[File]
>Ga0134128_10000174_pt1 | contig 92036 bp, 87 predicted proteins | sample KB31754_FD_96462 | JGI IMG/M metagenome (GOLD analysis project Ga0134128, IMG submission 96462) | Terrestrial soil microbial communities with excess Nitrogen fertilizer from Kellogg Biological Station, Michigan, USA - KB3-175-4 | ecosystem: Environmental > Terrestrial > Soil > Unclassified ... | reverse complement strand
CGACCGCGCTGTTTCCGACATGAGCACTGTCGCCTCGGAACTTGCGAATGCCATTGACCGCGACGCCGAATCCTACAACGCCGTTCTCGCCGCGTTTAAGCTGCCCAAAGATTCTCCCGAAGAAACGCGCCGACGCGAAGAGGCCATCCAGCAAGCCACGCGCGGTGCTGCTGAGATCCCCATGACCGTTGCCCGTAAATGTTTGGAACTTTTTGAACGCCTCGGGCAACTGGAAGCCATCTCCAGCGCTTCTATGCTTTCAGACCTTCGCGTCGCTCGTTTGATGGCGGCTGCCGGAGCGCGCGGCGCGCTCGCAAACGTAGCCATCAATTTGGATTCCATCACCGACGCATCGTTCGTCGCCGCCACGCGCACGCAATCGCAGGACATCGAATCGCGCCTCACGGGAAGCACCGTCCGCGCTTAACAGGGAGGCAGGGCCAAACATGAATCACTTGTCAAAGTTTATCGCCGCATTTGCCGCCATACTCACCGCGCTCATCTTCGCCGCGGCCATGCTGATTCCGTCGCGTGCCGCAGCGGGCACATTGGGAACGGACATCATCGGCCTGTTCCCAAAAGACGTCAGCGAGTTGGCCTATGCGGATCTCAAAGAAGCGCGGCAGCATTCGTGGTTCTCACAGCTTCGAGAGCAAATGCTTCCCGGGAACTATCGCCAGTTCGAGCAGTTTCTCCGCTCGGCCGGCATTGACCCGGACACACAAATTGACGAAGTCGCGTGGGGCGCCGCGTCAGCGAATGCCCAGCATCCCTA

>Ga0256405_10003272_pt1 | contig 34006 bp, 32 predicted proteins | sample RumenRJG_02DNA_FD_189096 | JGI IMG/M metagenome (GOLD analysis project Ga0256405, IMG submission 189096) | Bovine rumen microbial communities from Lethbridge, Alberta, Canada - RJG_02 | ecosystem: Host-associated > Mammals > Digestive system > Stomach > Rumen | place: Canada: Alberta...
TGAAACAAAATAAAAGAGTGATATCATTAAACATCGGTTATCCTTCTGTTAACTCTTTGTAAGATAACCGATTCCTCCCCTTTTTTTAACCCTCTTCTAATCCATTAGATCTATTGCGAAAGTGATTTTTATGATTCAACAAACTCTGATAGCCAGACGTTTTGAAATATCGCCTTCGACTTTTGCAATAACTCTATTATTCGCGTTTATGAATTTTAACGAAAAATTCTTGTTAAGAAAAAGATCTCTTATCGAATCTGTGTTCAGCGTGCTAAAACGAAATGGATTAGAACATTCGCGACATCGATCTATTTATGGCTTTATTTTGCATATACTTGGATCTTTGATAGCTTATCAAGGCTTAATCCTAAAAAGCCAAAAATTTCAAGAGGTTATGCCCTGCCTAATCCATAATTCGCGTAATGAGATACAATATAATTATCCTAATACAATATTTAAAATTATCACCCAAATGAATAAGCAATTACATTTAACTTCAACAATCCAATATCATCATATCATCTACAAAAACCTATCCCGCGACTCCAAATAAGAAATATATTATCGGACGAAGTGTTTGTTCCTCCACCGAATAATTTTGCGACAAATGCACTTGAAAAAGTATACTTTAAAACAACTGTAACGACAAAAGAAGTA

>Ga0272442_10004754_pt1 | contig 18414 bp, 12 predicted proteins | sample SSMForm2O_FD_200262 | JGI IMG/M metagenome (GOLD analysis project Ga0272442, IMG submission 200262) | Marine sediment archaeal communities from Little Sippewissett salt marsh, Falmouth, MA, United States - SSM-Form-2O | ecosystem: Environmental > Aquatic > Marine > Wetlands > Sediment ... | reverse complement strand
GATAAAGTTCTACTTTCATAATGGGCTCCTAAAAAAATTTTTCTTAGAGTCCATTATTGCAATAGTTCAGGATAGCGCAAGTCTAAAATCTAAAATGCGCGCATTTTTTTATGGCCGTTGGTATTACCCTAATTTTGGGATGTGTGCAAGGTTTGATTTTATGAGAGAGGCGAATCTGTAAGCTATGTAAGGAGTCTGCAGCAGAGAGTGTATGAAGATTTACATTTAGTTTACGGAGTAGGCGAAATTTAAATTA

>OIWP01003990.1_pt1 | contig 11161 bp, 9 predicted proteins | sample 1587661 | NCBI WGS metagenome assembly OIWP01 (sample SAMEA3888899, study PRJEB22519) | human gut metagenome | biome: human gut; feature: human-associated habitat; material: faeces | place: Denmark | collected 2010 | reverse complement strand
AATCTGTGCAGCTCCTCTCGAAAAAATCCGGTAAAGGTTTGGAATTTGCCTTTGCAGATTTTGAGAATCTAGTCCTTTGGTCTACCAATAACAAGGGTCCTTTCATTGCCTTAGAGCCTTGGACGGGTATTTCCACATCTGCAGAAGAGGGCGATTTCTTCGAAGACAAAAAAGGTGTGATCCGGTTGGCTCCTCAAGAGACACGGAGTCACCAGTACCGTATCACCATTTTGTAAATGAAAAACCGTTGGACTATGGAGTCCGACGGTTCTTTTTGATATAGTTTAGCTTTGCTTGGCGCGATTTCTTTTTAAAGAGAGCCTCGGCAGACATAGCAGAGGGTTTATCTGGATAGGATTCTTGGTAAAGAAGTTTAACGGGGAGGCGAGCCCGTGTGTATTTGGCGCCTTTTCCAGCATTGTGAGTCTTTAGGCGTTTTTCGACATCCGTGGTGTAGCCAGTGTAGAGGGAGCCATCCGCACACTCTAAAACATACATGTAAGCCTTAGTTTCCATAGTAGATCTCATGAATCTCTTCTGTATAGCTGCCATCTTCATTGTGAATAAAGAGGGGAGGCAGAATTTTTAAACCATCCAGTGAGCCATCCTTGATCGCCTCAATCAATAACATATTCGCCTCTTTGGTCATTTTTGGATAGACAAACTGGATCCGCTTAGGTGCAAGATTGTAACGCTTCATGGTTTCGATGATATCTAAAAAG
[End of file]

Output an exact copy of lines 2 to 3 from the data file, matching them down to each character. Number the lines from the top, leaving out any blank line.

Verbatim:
CGACCGCGCTGTTTCCGACATGAGCACTGTCGCCTCGGAACTTGCGAATGCCATTGACCGCGACGCCGAATCCTACAACGCCGTTCTCGCCGCGTTTAAGCTGCCCAAAGATTCTCCCGAAGAAACGCGCCGACGCGAAGAGGCCATCCAGCAAGCCACGCGCGGTGCTGCTGAGATCCCCATGACCGTTGCCCGTAAATGTTTGGAACTTTTTGAACGCCTCGGGCAACTGGAAGCCATCTCCAGCGCTTCTATGCTTTCAGACCTTCGCGTCGCTCGTTTGATGGCGGCTGCCGGAGCGCGCGGCGCGCTCGCAAACGTAGCCATCAATTTGGATTCCATCACCGACGCATCGTTCGTCGCCGCCACGCGCACGCAATCGCAGGACATCGAATCGCGCCTCACGGGAAGCACCGTCCGCGCTTAACAGGGAGGCAGGGCCAAACATGAATCACTTGTCAAAGTTTATCGCCGCATTTGCCGCCATACTCACCGCGCTCATCTTCGCCGCGGCCATGCTGATTCCGTCGCGTGCCGCAGCGGGCACATTGGGAACGGACATCATCGGCCTGTTCCCAAAAGACGTCAGCGAGTTGGCCTATGCGGATCTCAAAGAAGCGCGGCAGCATTCGTGGTTCTCACAGCTTCGAGAGCAAATGCTTCCCGGGAACTATCGCCAGTTCGAGCAGTTTCTCCGCTCGGCCGGCATTGACCCGGACACACAAATTGACGAAGTCGCGTGGGGCGCCGCGTCAGCGAATGCCCAGCATCCCTA

>Ga0256405_10003272_pt1 | contig 34006 bp, 32 predicted proteins | sample RumenRJG_02DNA_FD_189096 | JGI IMG/M metagenome (GOLD analysis project Ga0256405, IMG submission 189096) | Bovine rumen microbial communities from Lethbridge, Alberta, Canada - RJG_02 | ecosystem: Host-associated > Mammals > Digestive system > Stomach > Rumen | place: Canada: Alberta...